Eight Legged Freaks (2002) ***1/2
Director: Ellory Elkayem
Runtime: 1h 40m
Those readers who recall my review of Earth vs. the Spider (1958), will remember that I made a point of dwelling on the monster’s ridiculous scream. Indeed, that indescribable wail was a big part of the reason why I loved that crappy movie as much as I did. The rest can be attributed to director Bert I. Gordon’s undeniable enthusiasm and skillful use of shoestring special effects. Today’s movie doesn’t have the low-rent special effects, indeed the CGI spiders in Eight Legged Freaks are some of the better examples that I’ve seen, but it manages to surpass the earlier film’s energy. Even more surprising, it includes that same goofy roar, or one so similar that my untrained ear cannot even tell the difference. For the most part the spiders make goofy sounds that make them seem more cartoonish than anything else, but one giant tarantula unmistakably give us the old Bert I. Gordon shriek! Add in a few other references to 1950s sci-fi/horror movies and it becomes obvious that this is a movie that appeals equally to aficionados and casual fans. Indeed, Eight Legged Freaks is one of the most infectiously enjoyable movies I’ve seen all year.
Eight Legged Freaks (No acronym used because this is way too much fun to write) may have the heart of a 1950s monster movie, but its brain is rooted in the 1970s eco-terror movies. The giant spiders of today’s film are not conjured into existence by scientists with too much plutonium and not enough sanity or common sense, nor are they alien invaders, or even prehistoric abominations released into the world of the living by seismic activity. No, the giant spiders are the result of sinister capitalists, paying off the local corrupt government so they can dump their toxic waste in an abandoned mine-shaft under the small town of Prosperity Arizona. Those of you worried that a lecture about environmentalism (an important subject no-doubt, but I’m not watching a movie called Eight Legged Freaks if the result is anything aside from entertainment) will intrude upon your mindless horror film need not fear: The crooked capitalists will never so much as appear on-camera, and the shady local politician is just around so there’s somebody we can watch get eaten without feeling too bad about it.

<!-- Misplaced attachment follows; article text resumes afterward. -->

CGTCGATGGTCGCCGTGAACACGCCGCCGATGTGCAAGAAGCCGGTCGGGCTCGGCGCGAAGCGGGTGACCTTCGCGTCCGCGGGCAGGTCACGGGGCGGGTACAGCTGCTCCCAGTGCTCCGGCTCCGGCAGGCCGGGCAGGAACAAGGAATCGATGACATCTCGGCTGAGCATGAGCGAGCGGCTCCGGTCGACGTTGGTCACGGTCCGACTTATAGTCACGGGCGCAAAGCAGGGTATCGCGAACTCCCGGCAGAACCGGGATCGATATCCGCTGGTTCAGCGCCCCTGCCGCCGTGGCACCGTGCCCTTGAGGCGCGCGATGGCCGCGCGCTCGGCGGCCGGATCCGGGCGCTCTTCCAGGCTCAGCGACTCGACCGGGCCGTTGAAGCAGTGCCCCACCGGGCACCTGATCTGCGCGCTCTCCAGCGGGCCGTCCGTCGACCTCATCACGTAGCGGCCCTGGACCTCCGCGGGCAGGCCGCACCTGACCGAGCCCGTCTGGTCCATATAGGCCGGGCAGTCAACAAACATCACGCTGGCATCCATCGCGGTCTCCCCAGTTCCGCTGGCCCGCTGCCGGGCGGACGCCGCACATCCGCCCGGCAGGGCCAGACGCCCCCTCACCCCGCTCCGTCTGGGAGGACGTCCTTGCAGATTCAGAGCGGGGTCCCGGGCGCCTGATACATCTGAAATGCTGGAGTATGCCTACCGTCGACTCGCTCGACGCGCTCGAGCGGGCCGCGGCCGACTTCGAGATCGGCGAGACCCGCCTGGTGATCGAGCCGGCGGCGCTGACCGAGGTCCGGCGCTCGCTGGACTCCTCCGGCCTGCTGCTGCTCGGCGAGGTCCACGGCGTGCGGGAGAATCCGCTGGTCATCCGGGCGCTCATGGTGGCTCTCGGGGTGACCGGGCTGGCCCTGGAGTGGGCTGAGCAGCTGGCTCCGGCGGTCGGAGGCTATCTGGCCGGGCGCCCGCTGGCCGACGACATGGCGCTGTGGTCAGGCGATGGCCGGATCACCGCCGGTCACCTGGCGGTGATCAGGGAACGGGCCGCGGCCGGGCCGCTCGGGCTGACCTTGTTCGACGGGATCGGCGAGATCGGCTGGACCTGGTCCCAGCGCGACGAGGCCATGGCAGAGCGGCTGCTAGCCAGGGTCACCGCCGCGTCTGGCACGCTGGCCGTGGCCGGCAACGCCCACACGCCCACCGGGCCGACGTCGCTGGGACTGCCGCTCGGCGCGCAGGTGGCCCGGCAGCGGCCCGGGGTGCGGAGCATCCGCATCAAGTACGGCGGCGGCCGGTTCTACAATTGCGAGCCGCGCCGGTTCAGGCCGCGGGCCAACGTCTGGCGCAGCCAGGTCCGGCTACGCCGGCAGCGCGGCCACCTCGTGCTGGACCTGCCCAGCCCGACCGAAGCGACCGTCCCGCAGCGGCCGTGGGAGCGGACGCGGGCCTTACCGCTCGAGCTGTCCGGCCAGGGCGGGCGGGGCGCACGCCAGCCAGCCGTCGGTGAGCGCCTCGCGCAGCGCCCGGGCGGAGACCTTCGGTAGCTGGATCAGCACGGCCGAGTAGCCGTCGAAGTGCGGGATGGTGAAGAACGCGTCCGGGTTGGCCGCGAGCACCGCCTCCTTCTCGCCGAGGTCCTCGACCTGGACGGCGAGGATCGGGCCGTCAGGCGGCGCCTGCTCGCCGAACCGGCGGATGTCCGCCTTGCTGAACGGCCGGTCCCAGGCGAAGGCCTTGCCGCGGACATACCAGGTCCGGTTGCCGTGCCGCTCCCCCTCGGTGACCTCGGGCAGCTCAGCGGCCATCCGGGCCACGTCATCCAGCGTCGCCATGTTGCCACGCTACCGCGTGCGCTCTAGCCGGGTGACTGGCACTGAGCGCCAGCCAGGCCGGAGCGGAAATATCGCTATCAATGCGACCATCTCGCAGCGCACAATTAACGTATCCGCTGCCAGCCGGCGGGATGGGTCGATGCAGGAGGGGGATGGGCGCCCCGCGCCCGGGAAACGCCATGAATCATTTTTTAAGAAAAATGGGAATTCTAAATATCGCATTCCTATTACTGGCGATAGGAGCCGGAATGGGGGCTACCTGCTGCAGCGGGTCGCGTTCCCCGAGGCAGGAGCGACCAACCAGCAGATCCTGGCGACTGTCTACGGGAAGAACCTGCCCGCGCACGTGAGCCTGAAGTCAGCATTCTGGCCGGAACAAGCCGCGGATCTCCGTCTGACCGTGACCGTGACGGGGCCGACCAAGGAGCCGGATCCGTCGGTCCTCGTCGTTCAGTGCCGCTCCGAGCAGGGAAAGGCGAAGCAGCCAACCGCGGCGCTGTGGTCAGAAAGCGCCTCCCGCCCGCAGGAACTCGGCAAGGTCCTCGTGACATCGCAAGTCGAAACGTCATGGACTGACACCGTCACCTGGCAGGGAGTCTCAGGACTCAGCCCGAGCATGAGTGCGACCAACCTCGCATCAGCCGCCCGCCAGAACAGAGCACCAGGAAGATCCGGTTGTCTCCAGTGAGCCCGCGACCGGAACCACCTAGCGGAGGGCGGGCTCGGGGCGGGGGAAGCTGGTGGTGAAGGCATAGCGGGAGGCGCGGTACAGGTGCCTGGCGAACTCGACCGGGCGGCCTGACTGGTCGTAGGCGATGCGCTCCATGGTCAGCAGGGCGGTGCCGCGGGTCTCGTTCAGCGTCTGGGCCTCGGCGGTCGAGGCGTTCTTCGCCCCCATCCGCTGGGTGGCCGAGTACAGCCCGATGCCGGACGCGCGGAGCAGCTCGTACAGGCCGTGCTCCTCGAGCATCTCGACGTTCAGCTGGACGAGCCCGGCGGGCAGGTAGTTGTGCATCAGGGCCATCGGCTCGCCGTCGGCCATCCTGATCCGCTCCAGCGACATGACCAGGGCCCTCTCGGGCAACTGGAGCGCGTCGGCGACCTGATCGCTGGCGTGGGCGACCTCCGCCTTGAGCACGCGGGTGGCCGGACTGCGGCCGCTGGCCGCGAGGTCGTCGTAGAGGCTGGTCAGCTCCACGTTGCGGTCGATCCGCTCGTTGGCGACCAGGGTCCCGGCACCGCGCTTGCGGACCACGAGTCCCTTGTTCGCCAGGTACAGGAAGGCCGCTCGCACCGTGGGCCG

The trouble starts when one of the trucks bound for Prosperity’s mines crashes and spills its cargo all over a local pond. For a couple weeks no obvious problems are noticed, indeed everything seems to be fine until a local eccentric named Joshua, the proprietor of a small menagerie of exotic spiders (including jumping spiders, tarantulas, Orb-weavers and trapdoor spiders) begins feeding small bugs taken from the spill site to his collection. For whatever reason, Eight Legged Freaks is not overly concerned with science, the spiders begin to grow unnaturally large. Joshua shows this off to the local disaffected nerd Mike, who is playing Marty McFly to his Doc Brown. At this point the spiders are unnaturally big, but still manageable. They don’t stay that way for very long, eventually ballooning up to such a size that they start to see humans as viable prey. Mike doesn’t know anything about this development though, because his Mom, Sheriff Sam Parker, forbids him from visiting the creepy old weirdo. It’s probably for the best that Mike isn’t allowed around the spider museum, in a few days the giant spiders break loose and eat Joshua whole. Alas, he’s breeding spiders and forming inappropriate relationships with young boys in heaven now.
At this point Chris McCormick, the prodigal heir of the McCormick family that previously ran the town’s mining interest returns home after an extended absence. His goal is fine the fabled gold deposit in his father’s mine and revitalize the town. Naturally he butts heads with Mayor Wade, the local corrupt politician mentioned above, who wants to sell the whole town to corporations to use as a toxic dumping ground. Wade is worried that Chris will find gold in the old mine and his deal will fall through, leaving him high and dry with a struggling emu farm and nearly abandoned mall. Nothing really comes of this side-plot though, so we can safely forget about it. All bets are off once Chris discovers giant spiders are nesting in the mines and beginning to attack the surface. The only one who believes his crazy stories about giant spiders attacking people is Mike though, and there is not much that a twelve year old can do to help. It’s going to be an uphill battle to convince anyone who has already undergone puberty.